Sedge Wren

Cistothorus platensis

Before my 2021 tour of Texas, I’d never met a Sedge Wren. I was at Aransas NWR northeast of Corpus Christi hoping to see Whooping Cranes when I noticed small wrens flitting through the marshland scrub and brush. These were unlike the Marsh Wrens I’ve seen in similar habitat, and it took me a few moments to piece together their identity. I could only capture a few shots of these elusive birds.

There are members of this species across the North and South American continents. Those found in southern Mexico and south to Tierra del Fuego (South America) are nonmigratory, but those found between northern Mexico and Canada make the annual pilgrimage from their winter homes in northern Mexico and southeastern USA, to breed in USA’s upper mid-west and southern Canada.

Today science recognises 18 subspecies of Sedge Wren, in three groups:

  • Sedge Wren, or Stellaris Group
    • Nine subspecies; C. p. stellaris, C. p. tinnulus, C. p. elegans, C. p. lucidus, C. p. potosinus, C. p. jalapensis, C. p. russelli, and C. p. graberi.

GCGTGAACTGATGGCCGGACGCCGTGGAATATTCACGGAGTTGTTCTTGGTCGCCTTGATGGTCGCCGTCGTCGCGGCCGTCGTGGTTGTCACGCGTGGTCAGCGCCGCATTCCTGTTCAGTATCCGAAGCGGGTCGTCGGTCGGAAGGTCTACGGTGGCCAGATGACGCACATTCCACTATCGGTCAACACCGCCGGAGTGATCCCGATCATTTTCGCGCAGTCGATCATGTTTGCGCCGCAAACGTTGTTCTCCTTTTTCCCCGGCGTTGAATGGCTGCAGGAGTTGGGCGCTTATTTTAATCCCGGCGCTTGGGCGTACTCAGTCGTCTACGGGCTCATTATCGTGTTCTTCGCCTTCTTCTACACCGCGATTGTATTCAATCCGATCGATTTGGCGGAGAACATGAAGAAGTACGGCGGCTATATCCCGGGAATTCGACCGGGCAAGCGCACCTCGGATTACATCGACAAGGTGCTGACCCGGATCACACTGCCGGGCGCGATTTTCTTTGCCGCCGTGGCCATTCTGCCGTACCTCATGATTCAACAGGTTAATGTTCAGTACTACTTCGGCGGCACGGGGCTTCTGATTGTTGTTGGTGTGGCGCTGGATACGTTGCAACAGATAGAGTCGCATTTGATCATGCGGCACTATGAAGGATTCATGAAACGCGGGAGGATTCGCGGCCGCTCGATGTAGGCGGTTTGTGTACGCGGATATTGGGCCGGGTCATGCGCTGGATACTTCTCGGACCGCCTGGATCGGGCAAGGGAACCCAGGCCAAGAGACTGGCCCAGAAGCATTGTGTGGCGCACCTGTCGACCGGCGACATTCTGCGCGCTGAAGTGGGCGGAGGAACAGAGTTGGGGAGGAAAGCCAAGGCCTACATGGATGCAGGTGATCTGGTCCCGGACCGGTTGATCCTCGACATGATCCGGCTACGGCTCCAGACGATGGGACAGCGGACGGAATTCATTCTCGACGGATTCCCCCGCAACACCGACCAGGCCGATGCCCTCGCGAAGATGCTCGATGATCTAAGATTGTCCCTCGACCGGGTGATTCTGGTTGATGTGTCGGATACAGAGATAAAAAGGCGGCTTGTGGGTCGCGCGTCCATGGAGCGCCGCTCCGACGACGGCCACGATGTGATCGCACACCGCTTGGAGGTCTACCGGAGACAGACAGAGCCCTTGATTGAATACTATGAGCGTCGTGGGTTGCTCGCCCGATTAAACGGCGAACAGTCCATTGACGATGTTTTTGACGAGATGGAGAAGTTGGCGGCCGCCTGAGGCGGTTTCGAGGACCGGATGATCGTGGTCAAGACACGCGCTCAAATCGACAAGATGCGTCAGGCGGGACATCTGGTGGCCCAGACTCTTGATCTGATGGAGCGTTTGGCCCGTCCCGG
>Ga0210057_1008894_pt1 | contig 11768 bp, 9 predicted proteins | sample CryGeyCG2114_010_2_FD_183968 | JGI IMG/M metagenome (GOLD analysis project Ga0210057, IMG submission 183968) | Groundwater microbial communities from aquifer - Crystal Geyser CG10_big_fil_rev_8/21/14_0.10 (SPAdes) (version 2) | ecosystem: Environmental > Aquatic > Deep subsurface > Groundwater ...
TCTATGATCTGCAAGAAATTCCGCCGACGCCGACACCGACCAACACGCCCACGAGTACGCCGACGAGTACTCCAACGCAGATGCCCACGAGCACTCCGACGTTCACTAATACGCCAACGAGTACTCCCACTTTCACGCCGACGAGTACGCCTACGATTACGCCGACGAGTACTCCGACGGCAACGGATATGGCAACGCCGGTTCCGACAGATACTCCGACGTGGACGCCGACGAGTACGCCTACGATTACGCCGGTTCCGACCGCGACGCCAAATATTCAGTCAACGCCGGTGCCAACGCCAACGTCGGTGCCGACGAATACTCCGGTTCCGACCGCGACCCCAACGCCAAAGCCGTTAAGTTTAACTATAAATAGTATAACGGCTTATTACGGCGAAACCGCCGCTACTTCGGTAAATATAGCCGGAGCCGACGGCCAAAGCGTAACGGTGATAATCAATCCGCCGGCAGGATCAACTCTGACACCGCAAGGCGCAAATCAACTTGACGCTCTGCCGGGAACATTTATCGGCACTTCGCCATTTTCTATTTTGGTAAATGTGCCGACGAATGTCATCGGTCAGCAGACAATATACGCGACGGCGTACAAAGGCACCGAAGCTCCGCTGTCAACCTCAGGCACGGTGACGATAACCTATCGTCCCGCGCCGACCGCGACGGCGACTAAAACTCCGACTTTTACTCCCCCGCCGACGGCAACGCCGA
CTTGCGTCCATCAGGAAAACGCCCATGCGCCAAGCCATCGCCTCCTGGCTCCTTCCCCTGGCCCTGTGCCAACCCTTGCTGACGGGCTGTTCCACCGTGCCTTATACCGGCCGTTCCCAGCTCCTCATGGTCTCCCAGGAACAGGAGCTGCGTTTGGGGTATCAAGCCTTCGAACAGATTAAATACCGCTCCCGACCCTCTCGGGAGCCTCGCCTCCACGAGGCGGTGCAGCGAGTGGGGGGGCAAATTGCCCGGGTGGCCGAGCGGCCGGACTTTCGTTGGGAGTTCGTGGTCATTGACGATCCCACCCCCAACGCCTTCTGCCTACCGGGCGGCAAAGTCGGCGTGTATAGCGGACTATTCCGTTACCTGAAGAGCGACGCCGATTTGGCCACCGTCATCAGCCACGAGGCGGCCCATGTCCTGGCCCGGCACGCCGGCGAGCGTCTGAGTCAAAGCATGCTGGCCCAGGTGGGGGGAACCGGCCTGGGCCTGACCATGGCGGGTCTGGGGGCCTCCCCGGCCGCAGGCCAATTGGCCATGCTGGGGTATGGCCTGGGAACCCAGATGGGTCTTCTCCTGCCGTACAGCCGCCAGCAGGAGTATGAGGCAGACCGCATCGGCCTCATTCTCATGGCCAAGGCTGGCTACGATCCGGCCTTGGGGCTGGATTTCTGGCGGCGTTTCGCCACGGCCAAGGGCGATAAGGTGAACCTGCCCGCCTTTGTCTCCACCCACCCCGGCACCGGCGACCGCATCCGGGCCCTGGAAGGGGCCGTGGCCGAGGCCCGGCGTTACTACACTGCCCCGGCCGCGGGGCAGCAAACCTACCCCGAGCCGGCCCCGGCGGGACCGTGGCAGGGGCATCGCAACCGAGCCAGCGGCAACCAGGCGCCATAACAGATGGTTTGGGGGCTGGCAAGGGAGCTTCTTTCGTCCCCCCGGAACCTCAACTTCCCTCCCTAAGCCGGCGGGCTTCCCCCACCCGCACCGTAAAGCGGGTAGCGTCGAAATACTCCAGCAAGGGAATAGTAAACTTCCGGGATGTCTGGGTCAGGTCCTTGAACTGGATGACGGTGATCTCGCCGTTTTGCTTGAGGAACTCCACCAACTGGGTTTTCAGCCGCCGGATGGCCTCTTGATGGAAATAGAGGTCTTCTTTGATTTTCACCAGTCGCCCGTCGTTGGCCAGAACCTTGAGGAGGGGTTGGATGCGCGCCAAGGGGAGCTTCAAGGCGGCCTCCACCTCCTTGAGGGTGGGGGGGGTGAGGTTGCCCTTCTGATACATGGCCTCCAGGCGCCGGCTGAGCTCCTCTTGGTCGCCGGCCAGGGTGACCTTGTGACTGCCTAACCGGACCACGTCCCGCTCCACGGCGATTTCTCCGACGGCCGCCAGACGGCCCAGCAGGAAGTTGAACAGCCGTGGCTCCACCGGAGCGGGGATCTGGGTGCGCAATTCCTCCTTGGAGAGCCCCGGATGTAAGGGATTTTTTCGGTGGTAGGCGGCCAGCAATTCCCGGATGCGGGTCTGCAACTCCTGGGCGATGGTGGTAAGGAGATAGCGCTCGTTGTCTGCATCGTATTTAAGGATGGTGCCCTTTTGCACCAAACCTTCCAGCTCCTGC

• Lives in North America, Mexico, Central America, and South America.
  • Western Grass-Wren, or Platensis Group
    • Six subspecies; C. p. aequatorialis, C. p. graminicola, C. p. tucumanus, C. p. platensis, C. p. hornensis, and C. p. falklandicus.
    • Lives in South America from the northwest, south to Tierra del Fuego, and the Falkland Islands.
  • Eastern Grass-Wren, or Polyglottus Group
    • Three subspecies; C. p. polyglottus, C. p. alticola, and C. p. minimus.
    • Lives locally from Colombia, Peru and Venezuela, south through Bolivia and Brasil, Paraguay and Argentina.

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